QueryTracker Community
December 17, 2018, 10:25:49 AM *
Welcome, Guest. Please login or register.

Login with username, password and session length
News:
 
   Home   Help Search Login Register  
Note: This forum uses different usernames and passwords than those of the main QueryTracker site. 
Please register if you want to post messages.

This forum is also accessible by the public (including search engines).
Pages: [1]   Go Down
  Print  
Author Topic: How many agents have you had?  (Read 1654 times)
AlythiaB
Hero Member
*****

Karma: 73
Offline Offline

Posts: 742



WWW
« on: June 11, 2018, 06:55:11 PM »

Hey guys!

So when I began querying my first novel 10 years ago, I remember hearing people say, “You won’t publish the first book you write.” And I remember being disheartened, because it had been so much work, dammit! I couldn’t imagine it not being “the one.” Seven novels later, I totally get it.

But then I heard something similar about agents—many people don’t stick with the first one. (“After all that querying work/stress, why would you ever leave them?!”) But seeing my CPs struggle (and some get dumped after radio silence and neglect on projects) opened my eyes to that end of things.

So I’m curious: Are you on your second, third (fourth?!) agent? What made you split? What’s something present you would tell anxious little querying you from the past?
Logged

Represented by Moe Ferrara, BookEnds, LLC
www.alyconner.com
Tabris
Hero Member
*****

Karma: 946
Online Online

Posts: 4705


I rock!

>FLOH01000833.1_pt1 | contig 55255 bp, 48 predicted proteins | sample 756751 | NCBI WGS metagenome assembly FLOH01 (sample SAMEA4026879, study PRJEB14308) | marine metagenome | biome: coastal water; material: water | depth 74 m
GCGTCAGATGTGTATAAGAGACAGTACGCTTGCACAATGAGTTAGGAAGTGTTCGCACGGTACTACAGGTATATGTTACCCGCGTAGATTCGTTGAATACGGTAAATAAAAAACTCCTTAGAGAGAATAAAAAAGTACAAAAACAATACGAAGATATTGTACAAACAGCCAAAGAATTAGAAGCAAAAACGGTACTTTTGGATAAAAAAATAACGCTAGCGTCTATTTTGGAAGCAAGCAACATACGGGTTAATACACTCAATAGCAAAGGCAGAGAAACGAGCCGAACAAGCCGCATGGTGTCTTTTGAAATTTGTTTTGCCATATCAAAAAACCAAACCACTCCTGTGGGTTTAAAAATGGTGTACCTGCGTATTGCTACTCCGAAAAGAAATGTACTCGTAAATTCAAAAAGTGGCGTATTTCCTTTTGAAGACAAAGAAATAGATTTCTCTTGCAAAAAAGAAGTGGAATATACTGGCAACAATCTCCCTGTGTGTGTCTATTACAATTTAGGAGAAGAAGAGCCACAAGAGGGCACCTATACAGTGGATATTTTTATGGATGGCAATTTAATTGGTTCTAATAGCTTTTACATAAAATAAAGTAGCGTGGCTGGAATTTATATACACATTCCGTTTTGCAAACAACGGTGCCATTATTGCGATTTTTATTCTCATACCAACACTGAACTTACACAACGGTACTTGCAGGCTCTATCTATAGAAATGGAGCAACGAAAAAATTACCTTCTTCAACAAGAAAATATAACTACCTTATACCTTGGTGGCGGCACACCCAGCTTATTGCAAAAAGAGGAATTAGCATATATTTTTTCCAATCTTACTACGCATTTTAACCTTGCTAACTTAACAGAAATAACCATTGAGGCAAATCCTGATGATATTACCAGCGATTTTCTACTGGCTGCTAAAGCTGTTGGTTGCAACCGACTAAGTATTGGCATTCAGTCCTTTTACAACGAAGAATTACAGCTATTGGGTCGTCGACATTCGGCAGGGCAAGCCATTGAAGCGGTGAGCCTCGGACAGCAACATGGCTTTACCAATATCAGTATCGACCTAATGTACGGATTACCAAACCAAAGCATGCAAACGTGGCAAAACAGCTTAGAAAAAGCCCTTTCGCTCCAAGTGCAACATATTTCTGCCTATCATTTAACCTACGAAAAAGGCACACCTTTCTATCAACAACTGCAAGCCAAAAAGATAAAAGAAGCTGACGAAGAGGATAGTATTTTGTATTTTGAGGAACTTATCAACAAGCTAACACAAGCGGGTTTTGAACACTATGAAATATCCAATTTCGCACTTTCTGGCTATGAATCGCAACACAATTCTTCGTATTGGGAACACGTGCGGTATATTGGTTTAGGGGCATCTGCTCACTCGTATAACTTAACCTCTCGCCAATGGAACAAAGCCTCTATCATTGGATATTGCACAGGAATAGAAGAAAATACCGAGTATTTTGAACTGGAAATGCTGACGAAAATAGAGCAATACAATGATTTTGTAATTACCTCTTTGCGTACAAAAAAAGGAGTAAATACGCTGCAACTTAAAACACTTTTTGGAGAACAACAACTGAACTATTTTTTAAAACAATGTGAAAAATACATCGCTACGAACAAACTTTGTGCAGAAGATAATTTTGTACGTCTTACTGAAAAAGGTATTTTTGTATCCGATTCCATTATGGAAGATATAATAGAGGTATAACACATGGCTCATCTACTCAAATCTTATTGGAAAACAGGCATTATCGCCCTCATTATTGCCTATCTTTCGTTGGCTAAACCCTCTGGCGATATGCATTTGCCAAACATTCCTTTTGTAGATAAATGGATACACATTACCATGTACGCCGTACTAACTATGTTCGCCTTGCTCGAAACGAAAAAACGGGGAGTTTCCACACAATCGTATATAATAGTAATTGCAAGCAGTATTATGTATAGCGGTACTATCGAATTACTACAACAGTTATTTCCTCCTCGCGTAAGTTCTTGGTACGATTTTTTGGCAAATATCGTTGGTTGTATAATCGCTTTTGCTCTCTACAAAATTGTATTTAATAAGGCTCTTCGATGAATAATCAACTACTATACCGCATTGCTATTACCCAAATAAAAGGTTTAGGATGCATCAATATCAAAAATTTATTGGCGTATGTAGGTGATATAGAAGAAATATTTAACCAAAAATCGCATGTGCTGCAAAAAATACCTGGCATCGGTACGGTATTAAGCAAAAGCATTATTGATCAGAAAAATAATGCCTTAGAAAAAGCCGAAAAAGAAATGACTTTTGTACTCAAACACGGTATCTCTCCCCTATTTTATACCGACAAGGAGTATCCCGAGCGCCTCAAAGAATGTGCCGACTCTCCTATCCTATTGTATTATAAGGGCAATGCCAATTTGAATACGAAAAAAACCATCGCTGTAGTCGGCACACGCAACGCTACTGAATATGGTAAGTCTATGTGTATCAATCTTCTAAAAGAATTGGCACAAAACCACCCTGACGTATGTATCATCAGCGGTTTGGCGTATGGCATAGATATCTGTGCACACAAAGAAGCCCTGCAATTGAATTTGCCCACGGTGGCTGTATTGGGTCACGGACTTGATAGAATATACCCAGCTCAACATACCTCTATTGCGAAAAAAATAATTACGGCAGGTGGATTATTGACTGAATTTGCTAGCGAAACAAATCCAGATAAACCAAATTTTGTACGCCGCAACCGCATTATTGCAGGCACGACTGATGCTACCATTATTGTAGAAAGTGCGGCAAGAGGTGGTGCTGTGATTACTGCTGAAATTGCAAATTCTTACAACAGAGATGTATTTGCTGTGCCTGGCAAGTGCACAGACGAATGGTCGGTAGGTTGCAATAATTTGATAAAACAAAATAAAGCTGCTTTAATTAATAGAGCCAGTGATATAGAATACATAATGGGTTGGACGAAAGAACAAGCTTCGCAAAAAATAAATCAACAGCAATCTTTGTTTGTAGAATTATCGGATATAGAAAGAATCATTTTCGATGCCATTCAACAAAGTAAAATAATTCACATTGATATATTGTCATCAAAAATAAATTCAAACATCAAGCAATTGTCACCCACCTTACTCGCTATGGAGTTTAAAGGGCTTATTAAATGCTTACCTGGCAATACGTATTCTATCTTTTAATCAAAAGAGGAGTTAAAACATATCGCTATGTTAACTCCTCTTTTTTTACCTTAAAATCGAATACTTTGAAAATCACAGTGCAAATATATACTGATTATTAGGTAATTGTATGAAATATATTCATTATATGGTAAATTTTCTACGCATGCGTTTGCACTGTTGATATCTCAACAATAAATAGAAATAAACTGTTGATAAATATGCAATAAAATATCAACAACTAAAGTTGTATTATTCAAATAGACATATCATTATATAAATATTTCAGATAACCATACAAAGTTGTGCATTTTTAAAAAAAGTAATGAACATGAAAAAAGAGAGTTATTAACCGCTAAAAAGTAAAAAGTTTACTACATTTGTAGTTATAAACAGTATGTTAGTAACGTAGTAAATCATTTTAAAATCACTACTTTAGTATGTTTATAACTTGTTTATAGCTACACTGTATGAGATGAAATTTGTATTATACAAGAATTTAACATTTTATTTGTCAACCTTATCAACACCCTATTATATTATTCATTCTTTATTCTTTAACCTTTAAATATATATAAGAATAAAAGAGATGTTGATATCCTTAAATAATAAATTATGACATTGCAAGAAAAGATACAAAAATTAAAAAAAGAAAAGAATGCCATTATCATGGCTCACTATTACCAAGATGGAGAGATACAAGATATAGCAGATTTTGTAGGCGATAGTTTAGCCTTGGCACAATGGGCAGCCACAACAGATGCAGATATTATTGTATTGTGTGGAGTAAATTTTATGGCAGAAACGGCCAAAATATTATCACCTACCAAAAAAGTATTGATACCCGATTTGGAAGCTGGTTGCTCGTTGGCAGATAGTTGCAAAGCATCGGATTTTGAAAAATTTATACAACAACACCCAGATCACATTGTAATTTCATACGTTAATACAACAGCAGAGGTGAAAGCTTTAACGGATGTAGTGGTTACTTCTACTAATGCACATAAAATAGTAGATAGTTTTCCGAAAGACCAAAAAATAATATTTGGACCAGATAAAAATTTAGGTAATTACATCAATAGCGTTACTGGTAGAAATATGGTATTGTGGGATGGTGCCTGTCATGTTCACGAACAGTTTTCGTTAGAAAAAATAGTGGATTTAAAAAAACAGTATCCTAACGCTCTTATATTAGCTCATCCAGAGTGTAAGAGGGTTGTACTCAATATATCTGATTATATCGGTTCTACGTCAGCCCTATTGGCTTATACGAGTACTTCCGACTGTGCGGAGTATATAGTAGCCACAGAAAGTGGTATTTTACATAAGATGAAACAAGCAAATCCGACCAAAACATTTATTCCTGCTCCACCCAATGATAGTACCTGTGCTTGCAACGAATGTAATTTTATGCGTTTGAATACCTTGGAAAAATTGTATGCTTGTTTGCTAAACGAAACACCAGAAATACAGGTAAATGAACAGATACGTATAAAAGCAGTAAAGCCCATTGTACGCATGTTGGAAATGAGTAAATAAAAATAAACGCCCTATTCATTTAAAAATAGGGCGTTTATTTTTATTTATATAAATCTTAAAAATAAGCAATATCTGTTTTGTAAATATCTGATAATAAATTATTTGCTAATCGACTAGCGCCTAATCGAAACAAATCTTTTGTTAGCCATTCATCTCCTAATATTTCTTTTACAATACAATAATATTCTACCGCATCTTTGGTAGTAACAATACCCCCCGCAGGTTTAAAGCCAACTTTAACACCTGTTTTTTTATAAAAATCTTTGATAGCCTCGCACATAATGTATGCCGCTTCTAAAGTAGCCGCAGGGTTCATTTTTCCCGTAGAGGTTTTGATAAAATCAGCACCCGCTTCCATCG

WWW
« Reply #1 on: June 11, 2018, 07:11:30 PM »

I had two real agents (ie, agents who actually submitted my book as if they expected to sell it and get paid on commission) and one agent who sat on his thumbs for six months and then had the nerve to whine at me that he had bills to pay. Dude, the manuscript? If you need money, submit it places. He left agenting with a letter telling me he was offering me a great opportunity.

Of the two real agents, one was in Christian publishing and one was in secular publishing. I split from traditional publishing entirely because I didn't perceive my agent as being anything like a benefit to my career. I can't see a scenario in which I would ever have another one.

What I would tell past-me is not to be afraid to call the agent and ride herd on the agent for sitting around and not doing their damn job. Pick up the phone and ask how the hell they think they earn money if they don't look at your manuscript, don't send it anywhere, don't follow up on submissions, and so on. And don't give them endless chances. After the second time, assume that's who they are and decide if your career will take off with that kind of business partner.
Logged


Come visit my weblog!
Curious Author
Hero Member
*****

Karma: 40
Offline Offline

Posts: 399



« Reply #2 on: June 12, 2018, 12:00:01 AM »

I am on agent two. My first agent left the business, so I had to find another, but I'm very happy with my current agent.
Logged
AlythiaB
Hero Member
*****

Karma: 73
Offline Offline

Posts: 742



WWW
« Reply #3 on: June 14, 2018, 09:16:47 AM »

Great answers, guys!

What I would tell past-me is not to be afraid to call the agent and ride herd on the agent for sitting around and not doing their damn job. Pick up the phone and ask how the hell they think they earn money if they don't look at your manuscript, don't send it anywhere, don't follow up on submissions, and so on. And don't give them endless chances. After the second time, assume that's who they are and decide if your career will take off with that kind of business partner.

I love that you're always willing to tell it how it is! I think we get so conditioned as querying writers to understand that agents are "busy busy people" that we still have that fear to "bother" them when we're clients.